More than 4,000 soldiers in the People’s Liberation Army (PLA) had earlier walked out of their cantonments to protest in favor of the 22 demands raised by the revolutionaries. The PLA is the armed wing of the CPN-M and has voluntarily confined itself to a U.N.-monitored cantonment during the peace process initiated by the revolutionaries. More than 30,000 PLA soldiers are stationed in 28 cantonments around the country.
Revolutionaries champion people’s needs
Many of the government’s ruling parties fear an embarrassing setback in the polls at the hands of the revolutionaries. The popular program advocated by the Maoists and the revolutionary student and youth organizations has done much to earn the support of Nepal’s oppressed workers and peasants.
The revolutionaries have consistently exposed corrupt landlords and held them accountable in People’s Courts set up around the country. For many of Nepal’s poor, this is the only system of justice available to them.
The revolutionaries have been in the vanguard of the fight to abolish Nepal’s brutal feudal monarchy. The CPN-M initiated 10 years of armed struggle which, combined with the street protests it helped coordinate, brought an end to King Gyanendra’s absolute rule late last year. He had clung to power with the support of the U.S., Britain and India. The revolutionaries continue to be the most consistent force advocating the total abolition of Nepal’s monarchy and the establishment of democratic republicanism with fair elections.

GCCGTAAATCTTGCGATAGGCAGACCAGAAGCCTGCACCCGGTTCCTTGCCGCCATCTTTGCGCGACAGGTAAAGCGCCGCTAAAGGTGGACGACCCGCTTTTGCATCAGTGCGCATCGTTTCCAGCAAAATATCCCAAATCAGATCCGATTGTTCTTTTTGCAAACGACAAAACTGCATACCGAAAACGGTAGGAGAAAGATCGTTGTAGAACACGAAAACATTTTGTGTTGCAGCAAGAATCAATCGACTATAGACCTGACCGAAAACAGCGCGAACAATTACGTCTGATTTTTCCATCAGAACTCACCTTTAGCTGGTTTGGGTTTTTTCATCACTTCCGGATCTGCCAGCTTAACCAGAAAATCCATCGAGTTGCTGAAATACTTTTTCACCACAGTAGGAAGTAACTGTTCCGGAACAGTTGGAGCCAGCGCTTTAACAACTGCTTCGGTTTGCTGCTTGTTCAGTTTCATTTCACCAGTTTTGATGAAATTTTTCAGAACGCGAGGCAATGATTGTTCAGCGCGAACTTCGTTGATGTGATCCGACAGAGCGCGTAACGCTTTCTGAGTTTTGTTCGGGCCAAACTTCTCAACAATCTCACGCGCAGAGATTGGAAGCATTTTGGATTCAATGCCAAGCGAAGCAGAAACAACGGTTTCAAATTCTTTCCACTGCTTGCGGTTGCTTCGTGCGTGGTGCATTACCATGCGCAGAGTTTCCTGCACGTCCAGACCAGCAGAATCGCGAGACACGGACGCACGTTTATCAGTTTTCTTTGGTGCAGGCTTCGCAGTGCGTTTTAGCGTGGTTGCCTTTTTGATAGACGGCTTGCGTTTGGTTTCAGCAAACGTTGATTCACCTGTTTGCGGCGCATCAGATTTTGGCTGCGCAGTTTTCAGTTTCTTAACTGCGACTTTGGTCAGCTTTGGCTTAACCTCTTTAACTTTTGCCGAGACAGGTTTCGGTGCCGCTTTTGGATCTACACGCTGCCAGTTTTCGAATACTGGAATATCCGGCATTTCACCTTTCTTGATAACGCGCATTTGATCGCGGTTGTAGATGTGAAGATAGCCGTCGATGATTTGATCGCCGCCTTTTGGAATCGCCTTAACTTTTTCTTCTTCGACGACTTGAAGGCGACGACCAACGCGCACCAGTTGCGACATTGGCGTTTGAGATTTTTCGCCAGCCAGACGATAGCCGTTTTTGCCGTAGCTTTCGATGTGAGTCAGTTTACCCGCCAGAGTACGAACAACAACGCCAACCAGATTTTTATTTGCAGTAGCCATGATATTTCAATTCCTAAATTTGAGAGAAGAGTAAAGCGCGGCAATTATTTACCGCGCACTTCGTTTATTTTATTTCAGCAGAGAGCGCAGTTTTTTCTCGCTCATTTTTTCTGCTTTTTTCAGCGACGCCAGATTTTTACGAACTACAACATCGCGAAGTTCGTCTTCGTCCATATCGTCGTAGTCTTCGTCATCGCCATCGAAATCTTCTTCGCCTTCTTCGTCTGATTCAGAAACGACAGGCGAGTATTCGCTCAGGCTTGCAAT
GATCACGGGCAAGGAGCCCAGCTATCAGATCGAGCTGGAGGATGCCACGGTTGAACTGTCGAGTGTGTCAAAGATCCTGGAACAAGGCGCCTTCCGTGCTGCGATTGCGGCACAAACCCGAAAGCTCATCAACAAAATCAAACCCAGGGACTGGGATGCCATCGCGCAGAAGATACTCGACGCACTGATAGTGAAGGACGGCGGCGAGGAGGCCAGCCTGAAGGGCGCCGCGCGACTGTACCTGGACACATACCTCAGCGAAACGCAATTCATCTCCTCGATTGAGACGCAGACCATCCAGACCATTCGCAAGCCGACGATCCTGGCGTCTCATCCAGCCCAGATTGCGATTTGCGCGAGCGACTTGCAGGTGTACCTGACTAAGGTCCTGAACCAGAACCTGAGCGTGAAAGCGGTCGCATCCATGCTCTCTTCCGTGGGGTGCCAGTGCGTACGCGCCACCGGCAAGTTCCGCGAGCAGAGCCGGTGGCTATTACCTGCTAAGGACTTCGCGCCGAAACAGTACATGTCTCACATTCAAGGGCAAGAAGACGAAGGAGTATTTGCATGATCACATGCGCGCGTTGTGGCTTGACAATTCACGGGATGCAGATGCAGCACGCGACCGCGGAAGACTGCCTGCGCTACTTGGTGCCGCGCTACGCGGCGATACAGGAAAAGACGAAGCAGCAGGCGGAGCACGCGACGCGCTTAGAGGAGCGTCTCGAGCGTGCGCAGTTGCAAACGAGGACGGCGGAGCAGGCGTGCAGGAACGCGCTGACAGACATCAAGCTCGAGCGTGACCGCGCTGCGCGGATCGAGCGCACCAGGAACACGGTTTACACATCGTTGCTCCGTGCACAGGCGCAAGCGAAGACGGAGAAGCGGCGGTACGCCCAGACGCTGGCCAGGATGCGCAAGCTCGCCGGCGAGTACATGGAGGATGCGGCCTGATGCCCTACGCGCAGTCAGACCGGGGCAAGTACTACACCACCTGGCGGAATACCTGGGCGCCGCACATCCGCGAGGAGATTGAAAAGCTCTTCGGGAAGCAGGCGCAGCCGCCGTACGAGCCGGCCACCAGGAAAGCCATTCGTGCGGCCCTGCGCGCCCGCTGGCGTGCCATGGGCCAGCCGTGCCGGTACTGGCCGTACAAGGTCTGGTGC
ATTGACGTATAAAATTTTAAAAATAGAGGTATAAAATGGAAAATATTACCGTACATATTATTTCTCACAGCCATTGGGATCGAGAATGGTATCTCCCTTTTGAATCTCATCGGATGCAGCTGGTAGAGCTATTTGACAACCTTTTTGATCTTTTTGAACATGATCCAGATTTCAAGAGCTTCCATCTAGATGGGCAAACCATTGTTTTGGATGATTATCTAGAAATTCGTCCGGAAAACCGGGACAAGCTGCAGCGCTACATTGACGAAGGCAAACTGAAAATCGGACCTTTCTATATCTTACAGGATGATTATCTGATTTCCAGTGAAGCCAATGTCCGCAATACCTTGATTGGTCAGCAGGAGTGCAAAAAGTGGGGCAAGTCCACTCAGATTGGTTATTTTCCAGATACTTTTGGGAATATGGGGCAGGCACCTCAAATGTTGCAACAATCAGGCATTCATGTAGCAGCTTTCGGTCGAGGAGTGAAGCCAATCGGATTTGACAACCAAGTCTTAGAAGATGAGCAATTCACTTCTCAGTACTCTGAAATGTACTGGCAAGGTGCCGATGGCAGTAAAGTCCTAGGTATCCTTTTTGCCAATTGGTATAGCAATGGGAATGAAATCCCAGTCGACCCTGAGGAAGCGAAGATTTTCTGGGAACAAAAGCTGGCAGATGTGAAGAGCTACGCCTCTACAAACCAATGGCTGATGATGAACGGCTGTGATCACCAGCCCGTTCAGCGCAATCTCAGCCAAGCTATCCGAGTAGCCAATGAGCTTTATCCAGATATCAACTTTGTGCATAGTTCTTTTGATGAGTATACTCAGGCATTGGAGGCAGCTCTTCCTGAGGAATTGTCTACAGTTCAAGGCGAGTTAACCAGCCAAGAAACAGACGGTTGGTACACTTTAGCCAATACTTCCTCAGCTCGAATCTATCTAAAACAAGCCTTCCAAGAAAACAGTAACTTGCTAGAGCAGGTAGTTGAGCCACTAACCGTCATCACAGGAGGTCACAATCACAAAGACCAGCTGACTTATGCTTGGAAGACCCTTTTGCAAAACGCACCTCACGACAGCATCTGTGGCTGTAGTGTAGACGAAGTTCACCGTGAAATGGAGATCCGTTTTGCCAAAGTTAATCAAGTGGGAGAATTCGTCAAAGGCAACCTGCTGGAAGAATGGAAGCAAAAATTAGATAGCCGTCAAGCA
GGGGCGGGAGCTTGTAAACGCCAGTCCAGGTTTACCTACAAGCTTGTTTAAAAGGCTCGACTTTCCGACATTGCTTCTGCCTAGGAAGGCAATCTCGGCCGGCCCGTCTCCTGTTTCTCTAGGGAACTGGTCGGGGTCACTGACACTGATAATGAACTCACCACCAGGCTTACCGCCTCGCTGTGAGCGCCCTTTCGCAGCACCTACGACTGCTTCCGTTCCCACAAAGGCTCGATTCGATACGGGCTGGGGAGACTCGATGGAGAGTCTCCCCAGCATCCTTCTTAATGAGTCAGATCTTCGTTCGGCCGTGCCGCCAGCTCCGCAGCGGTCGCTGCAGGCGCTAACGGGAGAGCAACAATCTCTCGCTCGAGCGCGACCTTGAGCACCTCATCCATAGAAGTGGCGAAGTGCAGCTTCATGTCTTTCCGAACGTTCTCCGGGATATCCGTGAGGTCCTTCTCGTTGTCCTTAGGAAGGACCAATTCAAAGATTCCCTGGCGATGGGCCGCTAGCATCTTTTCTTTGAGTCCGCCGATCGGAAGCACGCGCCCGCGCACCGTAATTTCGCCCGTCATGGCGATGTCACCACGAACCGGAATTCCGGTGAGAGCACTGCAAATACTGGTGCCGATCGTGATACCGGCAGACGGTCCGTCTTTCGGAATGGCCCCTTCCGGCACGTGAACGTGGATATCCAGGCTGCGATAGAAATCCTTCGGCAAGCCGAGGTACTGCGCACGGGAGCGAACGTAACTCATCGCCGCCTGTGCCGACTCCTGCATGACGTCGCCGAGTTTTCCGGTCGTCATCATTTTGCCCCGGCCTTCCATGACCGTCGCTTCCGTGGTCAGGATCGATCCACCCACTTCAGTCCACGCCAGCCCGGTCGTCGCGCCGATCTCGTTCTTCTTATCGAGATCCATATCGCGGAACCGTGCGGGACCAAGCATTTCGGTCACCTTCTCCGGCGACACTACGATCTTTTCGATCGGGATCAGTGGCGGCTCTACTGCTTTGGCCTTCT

Additional campaigns have established free health care in poor districts and the creation of a Health Team Project coordinated by the PLA’s medical department to create units of medical specialists and support staff in rural areas.
In August the Young Communist League (YCL) mobilized 600 cadres over a course of three days to collect tons of garbage from the streets of Kathmandu.
Nepal’s poverty cries out for revolutionary change
Nepal is an impoverished country of 29 million people that until recently was ruled by a feudal monarchy dominated by the huge capitalist state of India to its south. Only 10 percent of Nepal’s population has access to electric power. More than 85 percent of the people live in rural areas without running water or basic sanitation.
Malnutrition is rampant among children and at least one-third of the population lives below the official poverty line. While literacy runs a little less than 50 percent, it is only 39 percent among women. Meanwhile, Nepal’s infant mortality rate currently exceeds 63 deaths per 1,000 live births.
Nepal ranks among the 50 poorest countries in the world. The poor living conditions have fueled the militant consciousness of the masses and paved the way for revolutionary forces to enjoy a mass base of support for the armed struggle launched by the CPN-M in 1996.
In light of the accomplishments of the revolutionary forces in providing for the basic needs of Nepal’s suffering people, it comes as no surprise that many in Nepal’s ruling parties are hesitant to compete with the CPN-M at the polls on a level playing field.
The author is a member of Fight Imperialism Stand Together (FIST) youth group in Washington, DC